Last week, World Bank climate experts presented devastating news to an audience in Lima, Peru - glaciers in the Andes mountain range may disappear within the next 20 years unless immediate action is taken to mitigate climate change. In the past 35 years, Peruvian glaciers have shrunk by 22 percent, resulting in a 12 percent reduction in freshwater for the coastal area, the home of about 60 percent of the country's population. Bolivia and Ecuador, which depend on nearby glaciers for water, also are facing serious shortages....
The damage from hurricanes and tropical storms will increase, the WorldBank reports. Estimates suggest that losses from hurricane damage along the coasts of the Gulf of Mexico "could increase tenfold from 2020 to 2025. In Central America and the Caribbean, losses will triple or quadruple, respectively, in the same period," said World Bank economist John Nash, who presented the report in El Salvador.
"Climate change can have extremely severe consequences for Colombian
agriculture," said Walter Vergara, a bank climate change expert who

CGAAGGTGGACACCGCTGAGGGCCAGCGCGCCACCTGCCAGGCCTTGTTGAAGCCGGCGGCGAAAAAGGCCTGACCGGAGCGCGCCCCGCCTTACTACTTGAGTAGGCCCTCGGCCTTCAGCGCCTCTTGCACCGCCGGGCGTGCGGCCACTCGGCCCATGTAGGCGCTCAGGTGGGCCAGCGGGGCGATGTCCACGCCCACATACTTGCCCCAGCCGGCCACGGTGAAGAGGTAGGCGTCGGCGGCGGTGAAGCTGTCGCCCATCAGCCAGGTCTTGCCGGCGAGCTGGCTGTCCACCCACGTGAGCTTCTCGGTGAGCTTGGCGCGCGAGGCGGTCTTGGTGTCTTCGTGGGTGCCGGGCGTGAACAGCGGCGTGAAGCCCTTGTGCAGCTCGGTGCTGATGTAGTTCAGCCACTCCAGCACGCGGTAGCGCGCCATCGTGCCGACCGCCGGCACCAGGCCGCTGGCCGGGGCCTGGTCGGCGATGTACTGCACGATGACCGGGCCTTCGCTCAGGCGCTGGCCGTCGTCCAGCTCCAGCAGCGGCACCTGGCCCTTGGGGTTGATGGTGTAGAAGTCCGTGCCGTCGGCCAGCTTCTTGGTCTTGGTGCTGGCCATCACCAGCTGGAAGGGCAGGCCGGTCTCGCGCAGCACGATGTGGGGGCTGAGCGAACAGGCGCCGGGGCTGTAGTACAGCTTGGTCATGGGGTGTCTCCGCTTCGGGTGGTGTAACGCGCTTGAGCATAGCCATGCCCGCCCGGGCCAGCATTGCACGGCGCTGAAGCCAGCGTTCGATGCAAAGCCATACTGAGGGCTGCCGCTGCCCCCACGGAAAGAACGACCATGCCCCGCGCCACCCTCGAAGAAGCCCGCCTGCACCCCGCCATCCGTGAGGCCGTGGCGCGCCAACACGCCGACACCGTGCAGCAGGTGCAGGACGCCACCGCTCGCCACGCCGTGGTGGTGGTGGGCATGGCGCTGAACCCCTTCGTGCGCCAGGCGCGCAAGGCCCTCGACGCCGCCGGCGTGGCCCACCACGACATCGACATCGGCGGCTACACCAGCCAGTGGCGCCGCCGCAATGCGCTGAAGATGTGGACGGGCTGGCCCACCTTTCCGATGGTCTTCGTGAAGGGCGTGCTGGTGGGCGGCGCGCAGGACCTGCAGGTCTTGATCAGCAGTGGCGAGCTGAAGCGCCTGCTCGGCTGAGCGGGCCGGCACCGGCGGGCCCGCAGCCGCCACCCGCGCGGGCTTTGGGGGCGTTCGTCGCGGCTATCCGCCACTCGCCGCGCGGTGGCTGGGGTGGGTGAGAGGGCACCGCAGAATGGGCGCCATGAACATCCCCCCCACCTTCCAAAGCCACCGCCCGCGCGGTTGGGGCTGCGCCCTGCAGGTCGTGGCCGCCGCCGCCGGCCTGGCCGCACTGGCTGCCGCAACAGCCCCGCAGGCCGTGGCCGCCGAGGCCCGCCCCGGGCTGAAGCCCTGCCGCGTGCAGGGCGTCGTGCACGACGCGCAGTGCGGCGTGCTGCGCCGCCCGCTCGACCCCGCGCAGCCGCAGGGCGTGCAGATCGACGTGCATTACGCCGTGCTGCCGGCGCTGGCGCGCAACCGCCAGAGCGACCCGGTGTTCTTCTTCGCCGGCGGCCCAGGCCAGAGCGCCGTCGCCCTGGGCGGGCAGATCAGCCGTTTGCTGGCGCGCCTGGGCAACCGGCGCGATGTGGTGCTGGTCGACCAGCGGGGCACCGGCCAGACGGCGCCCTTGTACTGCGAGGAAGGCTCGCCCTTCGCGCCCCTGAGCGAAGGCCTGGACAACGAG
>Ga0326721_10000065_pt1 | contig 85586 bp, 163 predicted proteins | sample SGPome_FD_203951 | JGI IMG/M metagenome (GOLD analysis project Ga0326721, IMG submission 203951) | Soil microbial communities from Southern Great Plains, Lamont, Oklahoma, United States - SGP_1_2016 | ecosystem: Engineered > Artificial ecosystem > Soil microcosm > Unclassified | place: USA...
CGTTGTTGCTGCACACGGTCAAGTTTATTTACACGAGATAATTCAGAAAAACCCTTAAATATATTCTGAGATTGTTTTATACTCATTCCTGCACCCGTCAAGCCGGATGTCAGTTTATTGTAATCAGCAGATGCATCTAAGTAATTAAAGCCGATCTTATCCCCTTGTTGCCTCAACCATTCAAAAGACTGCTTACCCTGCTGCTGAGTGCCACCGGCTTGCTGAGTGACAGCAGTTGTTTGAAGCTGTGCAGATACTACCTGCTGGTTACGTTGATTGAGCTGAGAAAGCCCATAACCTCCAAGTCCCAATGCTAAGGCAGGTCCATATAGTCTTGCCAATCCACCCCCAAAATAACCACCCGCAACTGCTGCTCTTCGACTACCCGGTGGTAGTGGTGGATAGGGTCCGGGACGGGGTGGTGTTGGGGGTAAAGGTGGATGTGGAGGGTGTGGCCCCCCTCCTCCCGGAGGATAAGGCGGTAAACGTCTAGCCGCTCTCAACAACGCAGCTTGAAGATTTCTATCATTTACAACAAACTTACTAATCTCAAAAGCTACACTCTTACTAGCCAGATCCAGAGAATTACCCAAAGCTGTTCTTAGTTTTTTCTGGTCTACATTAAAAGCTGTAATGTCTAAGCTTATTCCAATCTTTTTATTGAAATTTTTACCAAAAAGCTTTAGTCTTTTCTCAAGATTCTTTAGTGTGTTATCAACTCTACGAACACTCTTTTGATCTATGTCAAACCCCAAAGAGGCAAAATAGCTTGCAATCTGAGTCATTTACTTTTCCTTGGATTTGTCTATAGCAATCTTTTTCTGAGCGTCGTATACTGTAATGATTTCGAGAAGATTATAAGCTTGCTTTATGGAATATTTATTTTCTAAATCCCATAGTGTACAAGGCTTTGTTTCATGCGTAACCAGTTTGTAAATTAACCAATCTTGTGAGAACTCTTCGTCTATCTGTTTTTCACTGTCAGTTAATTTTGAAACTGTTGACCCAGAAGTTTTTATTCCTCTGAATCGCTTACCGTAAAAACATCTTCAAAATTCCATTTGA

spoke during the presentation held in Bogota on February 16.
Vergara warned that in the worst-case scenario Colombian farm
production could suffer an almost total loss of 94 percent as a result
of temperature rises from 2.5 to five degrees Celsius and a 10 percent
variation in annual rainfalls.
The bank's report acknowledges the efforts Colombia is making in its
fight against climate change, especially in the area of public
transportation. The bank experts foresee potential benefits for the
country as a result of new global agreements and aid programs.
Augusto de la Torre, a national of Ecuador, is the chief economist for
Latin America and the Caribbean. (Photo courtesy World Bank)
"Current negotiations seek to include programs for reducing emissions
from deforestation and degradation in developing countries, commonly
known as REDD, in a future post-Kyoto agreement," explained Augusto de
la Torre, World Bank lead economist for the region and one of the
authors of the report.
This post-Kyoto agreement is being shaped by talks among governments
throughout this year that will culminate in the annual UN climate
conference in December in Copenhagen, where an agreement is expected
to be finalized.